As people came into Jesus’ presence, they were overwhelmed with a sense of His purity and sinlessness. John the Baptist, used to rebuking the hardest of men, shrank back from baptising Jesus and requested baptism for himself (see Matthew 3:13, 14). In reaction to a revelation of Jesus’ holiness, the apostle Peter fell to his knees and cried, “Go away from me, Lord; I am a sinful man!” (Luke 5:8). Jesus could eyeball His greatest enemies and confidently say, “Can any of you prove me guilty of sin?” (John 8:46). And not one of them could. For any other human to utter those words would be pure arrogance.
The nature and scope of Jesus’ miracles have never been seen again in the life of any one person. Even though Nicodemus wasn’t a follower of Jesus at the time, he nevertheless expressed the conviction of all who witnessed His opening the eyes of the blind, loosening the tongues of the dumb, empowering the limbs of the lame, delivering those inhabited by demons and raising those taken by death, when he said, “We know you are a teacher who has come from God. For no-one could perform the miraculous signs you are doing if God were not with him” (John 3:2).

The supernatural aspects of Jesus’ death stretch people’s credibility, because no human ever died like this Man.
Despite the studied torture devised by the Romans to maximise human pain through the barbaric act of crucifixion, it was not primarily the physical aspects of Jesus’ death that were significant. The spiritual nature of what transpired at that time transcended all bodily suffering.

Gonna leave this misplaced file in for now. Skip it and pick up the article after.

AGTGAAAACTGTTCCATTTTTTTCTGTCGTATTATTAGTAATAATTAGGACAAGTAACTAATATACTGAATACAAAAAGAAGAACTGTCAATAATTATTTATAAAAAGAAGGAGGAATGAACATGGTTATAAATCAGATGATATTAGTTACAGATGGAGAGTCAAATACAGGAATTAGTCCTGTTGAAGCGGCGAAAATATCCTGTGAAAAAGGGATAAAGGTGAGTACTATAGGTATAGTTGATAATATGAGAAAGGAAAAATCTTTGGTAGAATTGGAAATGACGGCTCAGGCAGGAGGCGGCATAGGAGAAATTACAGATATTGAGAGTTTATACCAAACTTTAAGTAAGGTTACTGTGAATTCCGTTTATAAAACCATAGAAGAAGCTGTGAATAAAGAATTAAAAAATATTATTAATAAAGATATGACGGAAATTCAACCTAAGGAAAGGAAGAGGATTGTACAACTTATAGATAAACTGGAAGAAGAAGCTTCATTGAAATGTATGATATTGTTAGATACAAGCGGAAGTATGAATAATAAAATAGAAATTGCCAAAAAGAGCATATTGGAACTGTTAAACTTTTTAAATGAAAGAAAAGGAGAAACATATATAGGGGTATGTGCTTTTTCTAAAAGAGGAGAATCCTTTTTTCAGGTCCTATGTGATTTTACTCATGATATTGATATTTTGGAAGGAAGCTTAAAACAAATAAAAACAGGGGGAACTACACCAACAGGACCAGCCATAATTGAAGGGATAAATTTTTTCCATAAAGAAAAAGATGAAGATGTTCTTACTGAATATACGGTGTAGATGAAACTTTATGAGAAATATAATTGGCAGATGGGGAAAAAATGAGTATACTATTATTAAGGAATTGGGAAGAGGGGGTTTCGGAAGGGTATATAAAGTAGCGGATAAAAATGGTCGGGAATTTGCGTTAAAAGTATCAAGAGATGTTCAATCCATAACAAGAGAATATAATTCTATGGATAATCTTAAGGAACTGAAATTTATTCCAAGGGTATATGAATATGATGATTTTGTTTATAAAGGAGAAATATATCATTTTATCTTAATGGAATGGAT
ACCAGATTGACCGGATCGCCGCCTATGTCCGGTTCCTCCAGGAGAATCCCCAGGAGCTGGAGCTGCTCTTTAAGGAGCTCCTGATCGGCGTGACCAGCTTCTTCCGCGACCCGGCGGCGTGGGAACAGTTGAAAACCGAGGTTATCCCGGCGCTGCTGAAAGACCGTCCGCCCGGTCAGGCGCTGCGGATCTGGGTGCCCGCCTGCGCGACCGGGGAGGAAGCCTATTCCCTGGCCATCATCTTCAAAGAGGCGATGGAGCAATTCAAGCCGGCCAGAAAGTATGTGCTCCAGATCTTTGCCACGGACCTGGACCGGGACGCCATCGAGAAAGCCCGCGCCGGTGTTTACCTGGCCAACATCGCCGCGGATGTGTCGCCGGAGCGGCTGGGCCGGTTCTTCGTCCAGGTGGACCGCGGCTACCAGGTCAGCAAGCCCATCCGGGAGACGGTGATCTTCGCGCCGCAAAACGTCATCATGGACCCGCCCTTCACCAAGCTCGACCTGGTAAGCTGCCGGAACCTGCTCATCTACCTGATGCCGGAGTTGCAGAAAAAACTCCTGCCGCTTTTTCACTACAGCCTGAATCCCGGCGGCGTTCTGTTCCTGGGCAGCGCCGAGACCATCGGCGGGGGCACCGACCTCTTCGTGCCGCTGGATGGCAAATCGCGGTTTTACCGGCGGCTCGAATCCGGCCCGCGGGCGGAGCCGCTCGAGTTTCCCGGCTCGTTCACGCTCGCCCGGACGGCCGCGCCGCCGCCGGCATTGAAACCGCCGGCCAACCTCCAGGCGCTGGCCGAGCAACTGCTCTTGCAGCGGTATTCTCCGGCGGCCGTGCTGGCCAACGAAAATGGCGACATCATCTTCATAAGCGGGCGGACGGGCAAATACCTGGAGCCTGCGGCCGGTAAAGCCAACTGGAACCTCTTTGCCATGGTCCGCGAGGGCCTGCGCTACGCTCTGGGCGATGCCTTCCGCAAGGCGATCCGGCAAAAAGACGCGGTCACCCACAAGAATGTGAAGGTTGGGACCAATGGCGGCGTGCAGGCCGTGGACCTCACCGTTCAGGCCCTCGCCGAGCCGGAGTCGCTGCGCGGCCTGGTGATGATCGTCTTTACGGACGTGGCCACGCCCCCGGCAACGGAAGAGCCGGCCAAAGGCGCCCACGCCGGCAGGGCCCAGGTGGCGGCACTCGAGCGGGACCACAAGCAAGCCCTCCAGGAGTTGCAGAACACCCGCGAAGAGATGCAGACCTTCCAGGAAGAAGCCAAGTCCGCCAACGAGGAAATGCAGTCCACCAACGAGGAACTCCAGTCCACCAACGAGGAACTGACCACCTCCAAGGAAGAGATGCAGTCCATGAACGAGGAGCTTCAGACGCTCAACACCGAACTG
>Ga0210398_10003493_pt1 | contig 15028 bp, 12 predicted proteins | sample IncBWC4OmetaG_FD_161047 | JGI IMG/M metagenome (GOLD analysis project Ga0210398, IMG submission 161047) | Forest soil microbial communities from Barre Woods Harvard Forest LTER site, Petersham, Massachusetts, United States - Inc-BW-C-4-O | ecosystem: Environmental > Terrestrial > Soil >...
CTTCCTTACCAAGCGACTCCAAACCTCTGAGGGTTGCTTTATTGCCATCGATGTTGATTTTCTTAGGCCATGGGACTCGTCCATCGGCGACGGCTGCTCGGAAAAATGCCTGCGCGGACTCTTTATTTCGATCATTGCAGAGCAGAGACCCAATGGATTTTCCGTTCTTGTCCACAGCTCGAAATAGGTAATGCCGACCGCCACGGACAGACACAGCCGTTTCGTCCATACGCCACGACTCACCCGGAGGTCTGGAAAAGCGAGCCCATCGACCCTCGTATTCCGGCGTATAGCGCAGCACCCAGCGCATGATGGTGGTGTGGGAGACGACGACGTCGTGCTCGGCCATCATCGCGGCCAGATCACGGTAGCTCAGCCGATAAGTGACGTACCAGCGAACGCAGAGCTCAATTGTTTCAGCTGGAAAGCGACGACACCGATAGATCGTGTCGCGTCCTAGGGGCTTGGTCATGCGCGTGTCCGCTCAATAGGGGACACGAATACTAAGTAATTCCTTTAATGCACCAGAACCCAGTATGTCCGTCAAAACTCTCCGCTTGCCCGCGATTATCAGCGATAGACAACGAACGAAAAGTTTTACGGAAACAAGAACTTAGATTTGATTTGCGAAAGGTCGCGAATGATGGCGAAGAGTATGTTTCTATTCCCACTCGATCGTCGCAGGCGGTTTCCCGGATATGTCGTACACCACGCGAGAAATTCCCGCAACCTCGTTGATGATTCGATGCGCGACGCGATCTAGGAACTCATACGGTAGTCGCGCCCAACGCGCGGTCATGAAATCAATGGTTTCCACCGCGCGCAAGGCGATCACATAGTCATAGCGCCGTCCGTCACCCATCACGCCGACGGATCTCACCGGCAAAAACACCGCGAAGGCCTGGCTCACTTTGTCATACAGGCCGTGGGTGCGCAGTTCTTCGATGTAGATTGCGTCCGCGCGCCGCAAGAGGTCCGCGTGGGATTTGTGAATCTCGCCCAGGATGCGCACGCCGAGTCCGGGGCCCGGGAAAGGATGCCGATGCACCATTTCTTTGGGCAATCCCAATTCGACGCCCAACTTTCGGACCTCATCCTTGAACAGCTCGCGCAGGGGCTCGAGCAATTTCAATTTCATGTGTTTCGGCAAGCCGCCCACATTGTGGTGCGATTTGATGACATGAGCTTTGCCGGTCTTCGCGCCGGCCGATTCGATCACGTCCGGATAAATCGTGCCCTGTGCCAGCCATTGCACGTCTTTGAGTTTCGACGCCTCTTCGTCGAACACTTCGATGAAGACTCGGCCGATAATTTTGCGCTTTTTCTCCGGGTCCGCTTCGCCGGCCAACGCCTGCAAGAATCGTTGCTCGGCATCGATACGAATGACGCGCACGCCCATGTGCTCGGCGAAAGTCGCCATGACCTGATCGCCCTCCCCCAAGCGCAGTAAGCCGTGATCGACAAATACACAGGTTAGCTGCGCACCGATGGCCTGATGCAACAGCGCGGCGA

No person has ever hung on a cross and asked God to forgive their executioners (see Luke 23:34). No-one has ever assured someone else dying on a cross alongside of them that because of faith in what was happening through their death, they would experience eternal life in paradise (see Luke 23:43).
Normally criminals die from asphyxiation from crucifixion. But no-one has ever died under such circumstances from a broken heart carrying the sacrificial weight of humanity’s sin on their shoulders and experiencing the consequent devastation of eternal separation from God (see Matthew 27:46; John 19:34).
And no man has ever died with the heavens supernaturally darkened for three hours and a hardened soldier in charge of the execution crying out, “Surely this man was the Son of God!” with the temple curtain ripped from top to bottom (Mark 15:39). No-one’s death ever released many people from their tombs who then went into Jerusalem and appeared to many (see Matthew 27:51-53).
It is the supernatural elements of Jesus’ resurrection, however, that stretch human credibility to its limit and form the touchstone of the veracity of His claims about Himself (Romans 1:4). The appearances of Jesus after His death are so well documented by trustworthy witnesses that there can be no doubt of their reliability (see Luke 24:1-53; 1 Corinthians 15:1-12). And they confront every single person with compelling implications that cannot be avoided.

We cannot dismiss Jesus as just one gifted teacher among several others who have lived at different times in history. If He were not who He claimed to be—the God who created all animate and inanimate things, the one who keeps our very hearts continually beating, the one who sacrificially made a way for every person to be right with God and transcend the crippled nature of our bodies, souls and spirits, and the one who will ultimately take us to be with Him in a renewed earth—then He is the greatest selfdeceived individual this world has seen.

When I’ve weighed it all up, I have acknowledged my sin and crowned Him Lord of my life.